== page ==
AMSTERDAM--(BUSINESS WIRE)--ResMed (NYSE:RMD), a pioneer and global leader in sleep and respiratory medicine, announced today at the ESC Congress 2013, that SERVE-HF has completed enrollment.1 SERVE-HF is an international, randomised study of 1,325 participants investigating if the treatment of central sleep-disordered breathing (central sleep apnea) improves survival and outcomes of patients with stable heart failure.
“Given the prevalence of central sleep apnea in heart failure patients, particularly men, its treatment could be crucial to improving heart failure outcomes in the future”
Approximately 14 million people in Europe are living with heart failure2 and central sleep-disordered breathing is known to be a highly prevalent co-morbidity in these patients. With an estimated 30-50 percent of heart failure patients potentially at risk from this condition,3,4,5 the results from SERVE-HF may have important consequences for the future management of these patients.
“Completing recruitment of SERVE-HF has been an important milestone in this landmark trial,” said co-principal investigator, Professor Martin Cowie of the Royal Brompton Hospital in London. “We owe much to the commitment and dedication of SERVE-HF investigators and to a strong collaboration between sleep specialists and cardiologists. We now look forward to results in 2016 and to a fuller understanding of just how important the treatment of central sleep-disordered breathing is in heart failure patients.”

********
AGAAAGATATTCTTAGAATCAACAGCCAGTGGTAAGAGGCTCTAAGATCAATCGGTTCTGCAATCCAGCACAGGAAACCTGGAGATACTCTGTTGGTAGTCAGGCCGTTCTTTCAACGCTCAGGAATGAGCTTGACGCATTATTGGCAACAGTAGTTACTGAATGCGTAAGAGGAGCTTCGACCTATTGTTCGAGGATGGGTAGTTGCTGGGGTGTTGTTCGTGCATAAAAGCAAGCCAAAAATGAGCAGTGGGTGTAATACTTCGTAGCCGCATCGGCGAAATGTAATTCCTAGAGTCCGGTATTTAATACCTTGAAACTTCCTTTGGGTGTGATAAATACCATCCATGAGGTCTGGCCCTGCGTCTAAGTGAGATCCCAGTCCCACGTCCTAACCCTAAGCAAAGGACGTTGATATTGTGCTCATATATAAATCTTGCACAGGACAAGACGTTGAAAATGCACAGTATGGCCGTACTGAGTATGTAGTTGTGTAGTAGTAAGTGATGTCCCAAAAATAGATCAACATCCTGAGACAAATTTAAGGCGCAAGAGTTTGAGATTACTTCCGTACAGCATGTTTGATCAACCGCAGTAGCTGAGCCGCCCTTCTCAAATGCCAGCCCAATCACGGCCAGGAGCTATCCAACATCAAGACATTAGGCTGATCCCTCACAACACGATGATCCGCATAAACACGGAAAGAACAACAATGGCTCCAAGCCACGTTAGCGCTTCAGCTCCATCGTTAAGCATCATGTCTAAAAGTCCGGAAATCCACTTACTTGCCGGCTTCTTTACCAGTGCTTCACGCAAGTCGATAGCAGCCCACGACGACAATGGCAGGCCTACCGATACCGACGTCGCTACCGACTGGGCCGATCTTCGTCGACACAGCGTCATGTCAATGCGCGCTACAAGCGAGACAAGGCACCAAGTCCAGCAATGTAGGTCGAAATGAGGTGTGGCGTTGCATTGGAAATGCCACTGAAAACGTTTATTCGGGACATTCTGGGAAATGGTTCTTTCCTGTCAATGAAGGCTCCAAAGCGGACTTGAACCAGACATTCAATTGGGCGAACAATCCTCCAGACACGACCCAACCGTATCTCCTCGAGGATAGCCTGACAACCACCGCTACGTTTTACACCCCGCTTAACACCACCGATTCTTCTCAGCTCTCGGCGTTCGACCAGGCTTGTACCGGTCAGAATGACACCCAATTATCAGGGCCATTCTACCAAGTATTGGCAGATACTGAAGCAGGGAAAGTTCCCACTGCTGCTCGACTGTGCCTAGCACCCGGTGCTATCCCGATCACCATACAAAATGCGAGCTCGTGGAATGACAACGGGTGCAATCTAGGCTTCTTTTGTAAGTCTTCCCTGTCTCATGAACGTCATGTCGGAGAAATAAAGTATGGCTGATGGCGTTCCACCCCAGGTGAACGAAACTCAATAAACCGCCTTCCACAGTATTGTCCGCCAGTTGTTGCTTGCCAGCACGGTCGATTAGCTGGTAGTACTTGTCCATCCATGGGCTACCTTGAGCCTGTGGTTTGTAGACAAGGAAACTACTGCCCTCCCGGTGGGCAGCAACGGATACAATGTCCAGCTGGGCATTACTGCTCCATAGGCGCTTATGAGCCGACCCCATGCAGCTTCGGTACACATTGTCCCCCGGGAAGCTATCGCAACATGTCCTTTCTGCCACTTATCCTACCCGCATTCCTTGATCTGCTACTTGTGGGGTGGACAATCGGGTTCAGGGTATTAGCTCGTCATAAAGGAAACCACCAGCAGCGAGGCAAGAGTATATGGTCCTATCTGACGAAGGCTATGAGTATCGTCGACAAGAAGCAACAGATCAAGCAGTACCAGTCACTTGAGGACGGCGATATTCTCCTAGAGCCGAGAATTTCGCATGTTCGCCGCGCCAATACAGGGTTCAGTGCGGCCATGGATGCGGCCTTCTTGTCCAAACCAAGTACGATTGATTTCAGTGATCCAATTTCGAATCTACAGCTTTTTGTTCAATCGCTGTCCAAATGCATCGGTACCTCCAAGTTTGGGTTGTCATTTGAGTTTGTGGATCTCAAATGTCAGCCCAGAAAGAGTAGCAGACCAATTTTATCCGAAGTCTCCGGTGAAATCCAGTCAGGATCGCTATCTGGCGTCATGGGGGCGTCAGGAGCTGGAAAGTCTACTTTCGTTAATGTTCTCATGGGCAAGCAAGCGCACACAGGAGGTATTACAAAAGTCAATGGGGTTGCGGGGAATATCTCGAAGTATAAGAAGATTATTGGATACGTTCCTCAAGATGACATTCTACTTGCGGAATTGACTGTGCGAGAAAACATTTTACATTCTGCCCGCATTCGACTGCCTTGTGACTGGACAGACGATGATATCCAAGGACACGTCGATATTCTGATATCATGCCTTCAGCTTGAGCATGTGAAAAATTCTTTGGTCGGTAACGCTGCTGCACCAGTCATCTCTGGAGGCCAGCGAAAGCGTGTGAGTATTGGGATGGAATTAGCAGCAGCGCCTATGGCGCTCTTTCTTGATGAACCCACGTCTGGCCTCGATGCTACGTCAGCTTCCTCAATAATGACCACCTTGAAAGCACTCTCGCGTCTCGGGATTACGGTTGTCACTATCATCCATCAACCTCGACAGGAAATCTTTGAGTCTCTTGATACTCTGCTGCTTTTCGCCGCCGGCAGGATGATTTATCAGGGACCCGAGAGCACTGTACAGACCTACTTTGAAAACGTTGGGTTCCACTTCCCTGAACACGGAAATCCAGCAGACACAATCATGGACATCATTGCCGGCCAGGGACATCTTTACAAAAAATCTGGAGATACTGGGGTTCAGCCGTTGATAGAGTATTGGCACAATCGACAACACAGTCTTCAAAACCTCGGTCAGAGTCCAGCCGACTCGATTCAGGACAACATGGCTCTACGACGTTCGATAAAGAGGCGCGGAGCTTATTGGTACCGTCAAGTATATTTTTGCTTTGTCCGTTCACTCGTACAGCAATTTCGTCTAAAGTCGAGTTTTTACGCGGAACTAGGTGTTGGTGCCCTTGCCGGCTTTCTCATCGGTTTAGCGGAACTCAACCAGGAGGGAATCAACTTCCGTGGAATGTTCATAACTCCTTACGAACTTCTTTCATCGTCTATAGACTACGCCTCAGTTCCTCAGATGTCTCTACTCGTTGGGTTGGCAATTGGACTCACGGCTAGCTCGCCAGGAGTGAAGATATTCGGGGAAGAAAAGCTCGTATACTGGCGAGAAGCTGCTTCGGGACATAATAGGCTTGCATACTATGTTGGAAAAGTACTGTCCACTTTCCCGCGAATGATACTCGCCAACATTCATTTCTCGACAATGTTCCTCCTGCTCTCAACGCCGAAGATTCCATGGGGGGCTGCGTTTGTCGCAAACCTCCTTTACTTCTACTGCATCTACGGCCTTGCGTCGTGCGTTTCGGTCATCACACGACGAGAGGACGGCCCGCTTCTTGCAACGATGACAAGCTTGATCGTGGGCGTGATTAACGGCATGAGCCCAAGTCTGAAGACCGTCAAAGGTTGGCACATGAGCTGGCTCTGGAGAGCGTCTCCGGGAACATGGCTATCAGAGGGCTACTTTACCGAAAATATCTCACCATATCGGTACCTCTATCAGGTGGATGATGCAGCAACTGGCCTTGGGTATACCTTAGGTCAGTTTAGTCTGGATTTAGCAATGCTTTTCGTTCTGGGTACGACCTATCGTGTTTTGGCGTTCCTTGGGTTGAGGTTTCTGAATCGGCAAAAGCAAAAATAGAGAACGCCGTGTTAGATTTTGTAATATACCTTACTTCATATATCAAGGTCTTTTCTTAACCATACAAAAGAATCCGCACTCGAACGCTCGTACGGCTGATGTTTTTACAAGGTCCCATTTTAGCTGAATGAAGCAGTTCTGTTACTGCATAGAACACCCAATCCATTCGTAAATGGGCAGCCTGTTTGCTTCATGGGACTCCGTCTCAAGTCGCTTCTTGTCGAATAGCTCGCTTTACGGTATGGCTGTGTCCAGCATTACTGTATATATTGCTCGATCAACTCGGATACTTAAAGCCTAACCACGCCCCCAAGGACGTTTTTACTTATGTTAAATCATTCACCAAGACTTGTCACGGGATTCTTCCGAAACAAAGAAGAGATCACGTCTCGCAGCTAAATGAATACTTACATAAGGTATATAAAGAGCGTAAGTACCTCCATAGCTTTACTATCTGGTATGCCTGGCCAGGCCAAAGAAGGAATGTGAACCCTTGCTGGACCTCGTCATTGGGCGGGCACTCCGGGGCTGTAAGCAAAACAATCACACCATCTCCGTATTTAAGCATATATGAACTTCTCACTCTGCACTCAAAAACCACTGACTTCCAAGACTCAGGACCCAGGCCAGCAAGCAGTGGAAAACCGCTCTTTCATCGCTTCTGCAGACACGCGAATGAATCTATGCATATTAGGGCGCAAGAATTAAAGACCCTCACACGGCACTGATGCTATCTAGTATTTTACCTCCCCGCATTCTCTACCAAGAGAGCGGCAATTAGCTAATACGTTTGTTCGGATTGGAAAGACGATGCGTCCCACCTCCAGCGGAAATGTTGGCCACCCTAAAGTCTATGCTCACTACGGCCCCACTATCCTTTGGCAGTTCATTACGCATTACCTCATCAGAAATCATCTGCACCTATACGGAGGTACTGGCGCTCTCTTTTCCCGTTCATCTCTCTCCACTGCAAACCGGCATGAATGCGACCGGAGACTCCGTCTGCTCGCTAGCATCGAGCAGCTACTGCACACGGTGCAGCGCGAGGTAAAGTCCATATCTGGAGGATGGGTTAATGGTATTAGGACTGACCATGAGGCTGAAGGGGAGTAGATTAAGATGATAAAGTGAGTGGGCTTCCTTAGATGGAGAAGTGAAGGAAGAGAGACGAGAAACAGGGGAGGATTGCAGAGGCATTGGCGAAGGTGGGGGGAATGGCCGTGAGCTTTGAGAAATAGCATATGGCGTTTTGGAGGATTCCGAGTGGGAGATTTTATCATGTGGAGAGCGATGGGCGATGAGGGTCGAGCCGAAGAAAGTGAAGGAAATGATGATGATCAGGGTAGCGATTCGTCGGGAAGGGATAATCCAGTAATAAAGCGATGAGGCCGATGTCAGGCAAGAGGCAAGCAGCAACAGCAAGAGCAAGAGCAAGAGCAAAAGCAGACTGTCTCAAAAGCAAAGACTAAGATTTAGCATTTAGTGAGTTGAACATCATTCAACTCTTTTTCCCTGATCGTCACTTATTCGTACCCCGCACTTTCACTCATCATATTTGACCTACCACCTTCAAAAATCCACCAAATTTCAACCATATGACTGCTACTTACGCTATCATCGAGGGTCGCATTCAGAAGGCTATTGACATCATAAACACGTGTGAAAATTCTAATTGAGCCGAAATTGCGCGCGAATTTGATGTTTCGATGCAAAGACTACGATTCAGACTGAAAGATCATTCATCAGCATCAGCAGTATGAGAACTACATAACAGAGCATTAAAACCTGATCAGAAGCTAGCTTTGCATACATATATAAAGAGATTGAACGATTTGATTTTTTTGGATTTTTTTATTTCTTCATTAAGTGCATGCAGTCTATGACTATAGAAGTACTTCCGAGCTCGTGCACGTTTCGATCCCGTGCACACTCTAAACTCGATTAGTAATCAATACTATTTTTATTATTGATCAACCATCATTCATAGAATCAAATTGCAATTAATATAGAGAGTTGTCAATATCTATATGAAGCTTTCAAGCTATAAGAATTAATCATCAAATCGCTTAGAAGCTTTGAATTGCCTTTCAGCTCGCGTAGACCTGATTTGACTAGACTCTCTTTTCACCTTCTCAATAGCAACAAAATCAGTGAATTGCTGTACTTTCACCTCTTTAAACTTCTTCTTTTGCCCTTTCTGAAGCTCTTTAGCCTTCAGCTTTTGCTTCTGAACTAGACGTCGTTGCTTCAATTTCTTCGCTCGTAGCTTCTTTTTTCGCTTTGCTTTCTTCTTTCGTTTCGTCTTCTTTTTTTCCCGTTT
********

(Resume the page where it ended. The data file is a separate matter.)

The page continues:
SERVE-HF will, for the first time, provide conclusive evidence of the health impact of effectively treating heart failure patients who have central sleep-disordered breathing. The trial, which began in 2008, is sponsored by ResMed. Designed as an event-driven study, its completion is anticipated by mid-2015 and results are expected to be available in the first half of 2016.
Central sleep-disordered breathing (central sleep apnea)
Studies have demonstrated that patients with an abnormal waxing and waning breathing pattern called central sleep apnea with Cheyne–Stokes respiration (CSA-CSR) have a poorer quality of life and increased mortality.6,7,8 Between 30-50 percent of patients with heart failure may suffer from central sleep-disordered breathing,3,4,5 meaning that this condition likely applies to millions of patients across Europe living with stable heart failure. However, studies so far have indicated that treatment of CSA-CSR with PaceWaveTM Adaptive Servo-Ventilation (ASV) during sleep normalises breathing,controls sleep-disordered breathing, improves cardiac function7 and may lead to increased survival and better quality of life.8,9,10